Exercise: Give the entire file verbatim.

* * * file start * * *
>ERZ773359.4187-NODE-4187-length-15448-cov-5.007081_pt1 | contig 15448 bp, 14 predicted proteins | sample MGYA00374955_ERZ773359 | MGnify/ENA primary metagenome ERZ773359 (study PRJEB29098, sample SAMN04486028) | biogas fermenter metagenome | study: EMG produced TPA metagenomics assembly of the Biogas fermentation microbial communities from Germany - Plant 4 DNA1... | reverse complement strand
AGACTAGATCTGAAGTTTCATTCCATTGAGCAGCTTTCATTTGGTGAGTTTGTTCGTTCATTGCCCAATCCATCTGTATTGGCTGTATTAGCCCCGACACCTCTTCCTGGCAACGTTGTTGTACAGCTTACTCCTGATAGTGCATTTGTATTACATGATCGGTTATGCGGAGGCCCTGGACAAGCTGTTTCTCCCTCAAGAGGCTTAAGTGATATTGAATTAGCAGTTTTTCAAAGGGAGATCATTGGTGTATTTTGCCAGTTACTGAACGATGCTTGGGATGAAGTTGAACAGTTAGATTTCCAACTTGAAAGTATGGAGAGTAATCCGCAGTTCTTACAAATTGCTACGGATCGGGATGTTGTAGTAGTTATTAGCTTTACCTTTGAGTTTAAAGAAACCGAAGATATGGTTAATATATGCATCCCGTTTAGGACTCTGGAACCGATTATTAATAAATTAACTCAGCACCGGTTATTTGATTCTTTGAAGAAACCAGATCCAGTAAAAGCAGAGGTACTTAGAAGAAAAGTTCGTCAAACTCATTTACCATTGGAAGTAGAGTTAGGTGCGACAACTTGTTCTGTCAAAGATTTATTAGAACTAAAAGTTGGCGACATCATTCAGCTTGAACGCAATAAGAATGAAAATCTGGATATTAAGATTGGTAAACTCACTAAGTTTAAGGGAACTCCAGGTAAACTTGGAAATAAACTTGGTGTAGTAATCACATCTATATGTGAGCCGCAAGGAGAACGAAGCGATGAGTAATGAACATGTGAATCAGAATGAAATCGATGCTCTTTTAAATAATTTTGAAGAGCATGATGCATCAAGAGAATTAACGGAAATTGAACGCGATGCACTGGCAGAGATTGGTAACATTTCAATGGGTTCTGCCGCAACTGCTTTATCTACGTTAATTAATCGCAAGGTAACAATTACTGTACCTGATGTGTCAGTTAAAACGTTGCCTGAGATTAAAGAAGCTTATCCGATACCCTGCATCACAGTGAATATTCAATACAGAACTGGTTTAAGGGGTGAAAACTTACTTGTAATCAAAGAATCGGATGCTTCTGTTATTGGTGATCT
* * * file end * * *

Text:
>ERZ773359.4187-NODE-4187-length-15448-cov-5.007081_pt1 | contig 15448 bp, 14 predicted proteins | sample MGYA00374955_ERZ773359 | MGnify/ENA primary metagenome ERZ773359 (study PRJEB29098, sample SAMN04486028) | biogas fermenter metagenome | study: EMG produced TPA metagenomics assembly of the Biogas fermentation microbial communities from Germany - Plant 4 DNA1... | reverse complement strand
AGACTAGATCTGAAGTTTCATTCCATTGAGCAGCTTTCATTTGGTGAGTTTGTTCGTTCATTGCCCAATCCATCTGTATTGGCTGTATTAGCCCCGACACCTCTTCCTGGCAACGTTGTTGTACAGCTTACTCCTGATAGTGCATTTGTATTACATGATCGGTTATGCGGAGGCCCTGGACAAGCTGTTTCTCCCTCAAGAGGCTTAAGTGATATTGAATTAGCAGTTTTTCAAAGGGAGATCATTGGTGTATTTTGCCAGTTACTGAACGATGCTTGGGATGAAGTTGAACAGTTAGATTTCCAACTTGAAAGTATGGAGAGTAATCCGCAGTTCTTACAAATTGCTACGGATCGGGATGTTGTAGTAGTTATTAGCTTTACCTTTGAGTTTAAAGAAACCGAAGATATGGTTAATATATGCATCCCGTTTAGGACTCTGGAACCGATTATTAATAAATTAACTCAGCACCGGTTATTTGATTCTTTGAAGAAACCAGATCCAGTAAAAGCAGAGGTACTTAGAAGAAAAGTTCGTCAAACTCATTTACCATTGGAAGTAGAGTTAGGTGCGACAACTTGTTCTGTCAAAGATTTATTAGAACTAAAAGTTGGCGACATCATTCAGCTTGAACGCAATAAGAATGAAAATCTGGATATTAAGATTGGTAAACTCACTAAGTTTAAGGGAACTCCAGGTAAACTTGGAAATAAACTTGGTGTAGTAATCACATCTATATGTGAGCCGCAAGGAGAACGAAGCGATGAGTAATGAACATGTGAATCAGAATGAAATCGATGCTCTTTTAAATAATTTTGAAGAGCATGATGCATCAAGAGAATTAACGGAAATTGAACGCGATGCACTGGCAGAGATTGGTAACATTTCAATGGGTTCTGCCGCAACTGCTTTATCTACGTTAATTAATCGCAAGGTAACAATTACTGTACCTGATGTGTCAGTTAAAACGTTGCCTGAGATTAAAGAAGCTTATCCGATACCCTGCATCACAGTGAATATTCAATACAGAACTGGTTTAAGGGGTGAAAACTTACTTGTAATCAAAGAATCGGATGCTTCTGTTATTGGTGATCT